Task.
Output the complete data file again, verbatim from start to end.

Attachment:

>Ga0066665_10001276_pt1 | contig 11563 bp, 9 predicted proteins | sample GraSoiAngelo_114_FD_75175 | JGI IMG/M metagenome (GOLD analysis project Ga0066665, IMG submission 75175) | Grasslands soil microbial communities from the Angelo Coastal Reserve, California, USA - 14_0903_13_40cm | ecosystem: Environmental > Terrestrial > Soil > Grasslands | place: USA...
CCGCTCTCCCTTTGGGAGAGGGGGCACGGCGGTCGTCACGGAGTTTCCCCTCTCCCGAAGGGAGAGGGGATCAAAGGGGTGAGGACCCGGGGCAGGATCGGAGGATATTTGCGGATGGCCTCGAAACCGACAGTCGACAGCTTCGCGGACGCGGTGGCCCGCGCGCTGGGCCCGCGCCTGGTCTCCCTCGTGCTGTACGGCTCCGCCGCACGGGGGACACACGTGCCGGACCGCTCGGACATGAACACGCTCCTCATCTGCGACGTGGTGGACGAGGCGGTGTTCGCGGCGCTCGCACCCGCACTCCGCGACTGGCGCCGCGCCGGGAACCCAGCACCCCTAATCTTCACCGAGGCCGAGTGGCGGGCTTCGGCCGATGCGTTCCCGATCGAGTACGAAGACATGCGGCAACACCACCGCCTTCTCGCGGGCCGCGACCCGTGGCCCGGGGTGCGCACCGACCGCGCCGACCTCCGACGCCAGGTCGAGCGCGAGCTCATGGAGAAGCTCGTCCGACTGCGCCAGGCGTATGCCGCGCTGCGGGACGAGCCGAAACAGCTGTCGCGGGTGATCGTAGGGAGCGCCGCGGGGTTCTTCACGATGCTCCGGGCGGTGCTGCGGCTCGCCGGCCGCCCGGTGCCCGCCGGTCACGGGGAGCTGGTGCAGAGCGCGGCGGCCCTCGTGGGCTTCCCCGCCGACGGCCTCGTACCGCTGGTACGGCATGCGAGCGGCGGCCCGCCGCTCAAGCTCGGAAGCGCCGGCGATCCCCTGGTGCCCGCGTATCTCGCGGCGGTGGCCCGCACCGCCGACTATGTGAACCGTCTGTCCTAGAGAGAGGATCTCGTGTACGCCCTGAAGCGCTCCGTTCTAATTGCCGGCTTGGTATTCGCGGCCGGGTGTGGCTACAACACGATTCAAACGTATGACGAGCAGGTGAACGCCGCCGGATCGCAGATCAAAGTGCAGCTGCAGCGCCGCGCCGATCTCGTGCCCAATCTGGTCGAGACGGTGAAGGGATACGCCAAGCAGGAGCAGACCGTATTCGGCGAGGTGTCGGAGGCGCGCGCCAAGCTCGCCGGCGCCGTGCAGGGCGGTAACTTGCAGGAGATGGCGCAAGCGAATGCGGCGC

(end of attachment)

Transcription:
>Ga0066665_10001276_pt1 | contig 11563 bp, 9 predicted proteins | sample GraSoiAngelo_114_FD_75175 | JGI IMG/M metagenome (GOLD analysis project Ga0066665, IMG submission 75175) | Grasslands soil microbial communities from the Angelo Coastal Reserve, California, USA - 14_0903_13_40cm | ecosystem: Environmental > Terrestrial > Soil > Grasslands | place: USA...
CCGCTCTCCCTTTGGGAGAGGGGGCACGGCGGTCGTCACGGAGTTTCCCCTCTCCCGAAGGGAGAGGGGATCAAAGGGGTGAGGACCCGGGGCAGGATCGGAGGATATTTGCGGATGGCCTCGAAACCGACAGTCGACAGCTTCGCGGACGCGGTGGCCCGCGCGCTGGGCCCGCGCCTGGTCTCCCTCGTGCTGTACGGCTCCGCCGCACGGGGGACACACGTGCCGGACCGCTCGGACATGAACACGCTCCTCATCTGCGACGTGGTGGACGAGGCGGTGTTCGCGGCGCTCGCACCCGCACTCCGCGACTGGCGCCGCGCCGGGAACCCAGCACCCCTAATCTTCACCGAGGCCGAGTGGCGGGCTTCGGCCGATGCGTTCCCGATCGAGTACGAAGACATGCGGCAACACCACCGCCTTCTCGCGGGCCGCGACCCGTGGCCCGGGGTGCGCACCGACCGCGCCGACCTCCGACGCCAGGTCGAGCGCGAGCTCATGGAGAAGCTCGTCCGACTGCGCCAGGCGTATGCCGCGCTGCGGGACGAGCCGAAACAGCTGTCGCGGGTGATCGTAGGGAGCGCCGCGGGGTTCTTCACGATGCTCCGGGCGGTGCTGCGGCTCGCCGGCCGCCCGGTGCCCGCCGGTCACGGGGAGCTGGTGCAGAGCGCGGCGGCCCTCGTGGGCTTCCCCGCCGACGGCCTCGTACCGCTGGTACGGCATGCGAGCGGCGGCCCGCCGCTCAAGCTCGGAAGCGCCGGCGATCCCCTGGTGCCCGCGTATCTCGCGGCGGTGGCCCGCACCGCCGACTATGTGAACCGTCTGTCCTAGAGAGAGGATCTCGTGTACGCCCTGAAGCGCTCCGTTCTAATTGCCGGCTTGGTATTCGCGGCCGGGTGTGGCTACAACACGATTCAAACGTATGACGAGCAGGTGAACGCCGCCGGATCGCAGATCAAAGTGCAGCTGCAGCGCCGCGCCGATCTCGTGCCCAATCTGGTCGAGACGGTGAAGGGATACGCCAAGCAGGAGCAGACCGTATTCGGCGAGGTGTCGGAGGCGCGCGCCAAGCTCGCCGGCGCCGTGCAGGGCGGTAACTTGCAGGAGATGGCGCAAGCGAATGCGGCGC